September 9 – Spc. Nicki Fellenzer 

It was a hug I will remember for the rest of my life.   

The little girl couldn’t have been more than three years old.  She was tiny, innocent, smiling and dressed in pink.  She and her little friends were lined up at the Civic Center in Lake Charles, Louisiana to receive snacks from Red Cross volunteers.  She and the other children were evacuated from New Orleans, where Hurricane Katrina destroyed their homes, and those of many others, just over a week ago. 

A group of us, including several military police officers from the 229th Military Police Company from Virginia Beach, their Commander Cpt. Tanya Seymore and my partner Sgt. Brad Staggs, was taking a tour of one of the facilities in Lake Charles where the MP Company was to provide security support to the local law enforcement authorities.  The children looked at us and smiled.  The little girl waved at me, and I waved and smiled back at her.  She, then, approached me timidly and raised her little arms for a hug. 

As I leaned down to hug her, everything in me soared in joy and sorrow at the same time.  These little ones lost everything.  They would probably never return to their homes.  Their lives were irrevocably changed by the hurricane that tore through their city.  And here they were – happy to see help arrive, secure in the knowledge that we were there to do everything in our power to keep them safe and give them a sense of security.  The sight of these children reinforced in my mind why we are here – why we left our families on short notice, why we traveled over 1000 miles to Louisiana and why we smiled and laughed through heat, humidity and a sleepless night on a tarmac in New Orleans.  We were here to help the victims of the storm, and the sight of those children reaching out to us in love and gratitude reinforced the importance of what we are here to do.

As soon as the little girl wrapped her arms around me, several other children rushed over to the soldiers for hugs.  The big, tough cops melted as tiny arms engulfed them.  They broke out in smiles.  You could see the emotion well up in their faces.   

It was a moment to cherish. 

We had been traveling around Lake Charles with Cpt. Seymour all morning, visiting local radio stations, including KBIU (B103) and KYKZ 96.  We also stopped by KPLC Channel 7 News.  Cpt. Seymore did a stellar job explaining to the listening and viewing audiences that members of the Virginia National Guard were there to help those evacuated from New Orleans to Lake Charles.  She explained the Guardsmen were to support the local police efforts to maintain stability in Lake Charles, so the local law enforcement officers, who had been working overtime ensuring security and stability in this small city could return to their regular duties.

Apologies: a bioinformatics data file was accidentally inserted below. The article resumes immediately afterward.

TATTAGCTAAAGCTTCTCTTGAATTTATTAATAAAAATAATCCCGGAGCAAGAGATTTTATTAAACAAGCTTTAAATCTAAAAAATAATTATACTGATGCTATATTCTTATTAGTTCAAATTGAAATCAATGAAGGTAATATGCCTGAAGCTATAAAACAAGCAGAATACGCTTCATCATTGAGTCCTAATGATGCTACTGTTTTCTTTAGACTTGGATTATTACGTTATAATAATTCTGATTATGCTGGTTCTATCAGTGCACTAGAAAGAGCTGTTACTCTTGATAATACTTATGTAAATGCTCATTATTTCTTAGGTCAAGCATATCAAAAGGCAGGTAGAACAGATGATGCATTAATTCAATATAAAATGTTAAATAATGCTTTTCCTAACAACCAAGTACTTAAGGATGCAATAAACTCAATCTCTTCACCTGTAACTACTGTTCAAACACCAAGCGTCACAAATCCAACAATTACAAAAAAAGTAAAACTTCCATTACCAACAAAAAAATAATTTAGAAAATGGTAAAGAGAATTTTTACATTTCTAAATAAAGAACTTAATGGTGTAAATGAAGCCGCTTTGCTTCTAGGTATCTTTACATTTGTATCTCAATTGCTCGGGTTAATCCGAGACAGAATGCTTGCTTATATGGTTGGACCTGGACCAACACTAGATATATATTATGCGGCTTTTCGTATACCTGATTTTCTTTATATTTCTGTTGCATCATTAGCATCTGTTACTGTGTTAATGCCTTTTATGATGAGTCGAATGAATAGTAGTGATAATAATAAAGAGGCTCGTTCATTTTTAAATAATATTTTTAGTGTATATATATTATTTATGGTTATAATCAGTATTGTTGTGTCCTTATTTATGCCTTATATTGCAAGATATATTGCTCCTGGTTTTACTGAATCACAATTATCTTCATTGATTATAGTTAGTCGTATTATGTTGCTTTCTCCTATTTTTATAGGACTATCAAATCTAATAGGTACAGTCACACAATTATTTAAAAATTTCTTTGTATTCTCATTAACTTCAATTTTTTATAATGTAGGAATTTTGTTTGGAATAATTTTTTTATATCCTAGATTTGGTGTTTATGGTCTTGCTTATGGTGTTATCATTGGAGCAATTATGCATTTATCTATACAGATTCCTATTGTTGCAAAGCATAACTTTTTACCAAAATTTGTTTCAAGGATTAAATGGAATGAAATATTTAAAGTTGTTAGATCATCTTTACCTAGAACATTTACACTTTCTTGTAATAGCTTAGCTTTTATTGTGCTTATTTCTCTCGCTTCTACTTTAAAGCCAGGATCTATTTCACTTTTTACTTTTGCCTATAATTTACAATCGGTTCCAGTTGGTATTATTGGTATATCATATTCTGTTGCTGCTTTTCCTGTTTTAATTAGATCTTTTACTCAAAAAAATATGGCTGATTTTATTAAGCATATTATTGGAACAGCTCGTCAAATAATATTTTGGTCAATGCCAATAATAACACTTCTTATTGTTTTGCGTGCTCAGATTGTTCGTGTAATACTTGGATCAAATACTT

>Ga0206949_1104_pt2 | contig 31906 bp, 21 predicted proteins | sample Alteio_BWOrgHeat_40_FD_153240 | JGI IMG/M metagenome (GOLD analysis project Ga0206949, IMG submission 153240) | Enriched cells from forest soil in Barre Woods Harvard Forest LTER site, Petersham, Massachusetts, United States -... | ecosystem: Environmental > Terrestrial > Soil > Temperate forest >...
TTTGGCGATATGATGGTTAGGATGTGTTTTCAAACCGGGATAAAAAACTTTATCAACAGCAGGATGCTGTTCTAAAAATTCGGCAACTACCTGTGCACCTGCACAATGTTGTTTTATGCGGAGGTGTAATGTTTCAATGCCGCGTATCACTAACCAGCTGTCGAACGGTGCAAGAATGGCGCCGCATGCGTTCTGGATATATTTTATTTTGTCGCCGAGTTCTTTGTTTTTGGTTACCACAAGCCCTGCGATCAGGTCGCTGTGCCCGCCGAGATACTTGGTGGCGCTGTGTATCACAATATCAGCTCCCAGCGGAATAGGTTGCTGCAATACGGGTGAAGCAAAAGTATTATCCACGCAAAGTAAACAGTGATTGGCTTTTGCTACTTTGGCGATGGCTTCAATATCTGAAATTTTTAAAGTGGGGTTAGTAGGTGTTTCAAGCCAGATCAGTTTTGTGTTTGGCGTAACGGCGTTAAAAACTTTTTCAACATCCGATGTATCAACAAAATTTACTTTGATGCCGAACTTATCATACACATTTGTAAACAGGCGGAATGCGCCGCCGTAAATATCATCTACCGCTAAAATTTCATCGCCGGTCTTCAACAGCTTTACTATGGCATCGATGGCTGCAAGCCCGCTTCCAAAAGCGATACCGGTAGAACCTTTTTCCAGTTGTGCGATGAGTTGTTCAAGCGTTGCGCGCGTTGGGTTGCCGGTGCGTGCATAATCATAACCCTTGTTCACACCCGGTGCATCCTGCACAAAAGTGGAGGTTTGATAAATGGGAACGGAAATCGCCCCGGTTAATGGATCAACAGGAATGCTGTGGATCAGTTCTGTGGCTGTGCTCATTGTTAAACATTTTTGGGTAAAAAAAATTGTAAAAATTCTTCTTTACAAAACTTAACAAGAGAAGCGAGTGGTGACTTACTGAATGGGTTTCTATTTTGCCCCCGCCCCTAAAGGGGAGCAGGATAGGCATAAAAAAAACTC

Last night we stopped at Trinity Baptist Church in Lake Charles, after leaving the local National Guard Armory that had been our home for one day.  The local members of the Office of Homeland Security and Emergency Preparedness were extremely generous and kind to over 100 exhausted Virginia Guardsmen.  Planner Glenn Rogers and Emergency Response Coordinator Bobby Kingham worked hard to find us a place to stay for the night and a home for the next several weeks.  Pastor Steve James and his staff at the church generously agreed to allow us to use their facilities for the night, offering us an air-conditioned place to sleep, incredible shower and recreational facilities and even a wonderful pizza dinner.

Sgt. Staggs and I spoke with Rogers and Kingham for a while, offering our gratitude for the feast and the facilities.  We found out they arranged for us to stay at McNeese State University for the next several weeks.  The school was kind enough to keep two floors vacant for the Virginia National Guard, because all the hotels in the area were filled to capacity with those who left their homes in New Orleans in the aftermath of Hurricane Katrina.  We're grateful for the accommodations.  We now have rooms, showers, air conditioning and even Internet service!  We have a chance to sleep, relax, take showers, watch television, or, in my and Sgt. Staggs' case, work.

Tomorrow is another day and another mission.  And for me, at least, the gratitude of a small girl, whose home is currently the Lake Charles Civic Center, has made all the difference in the world.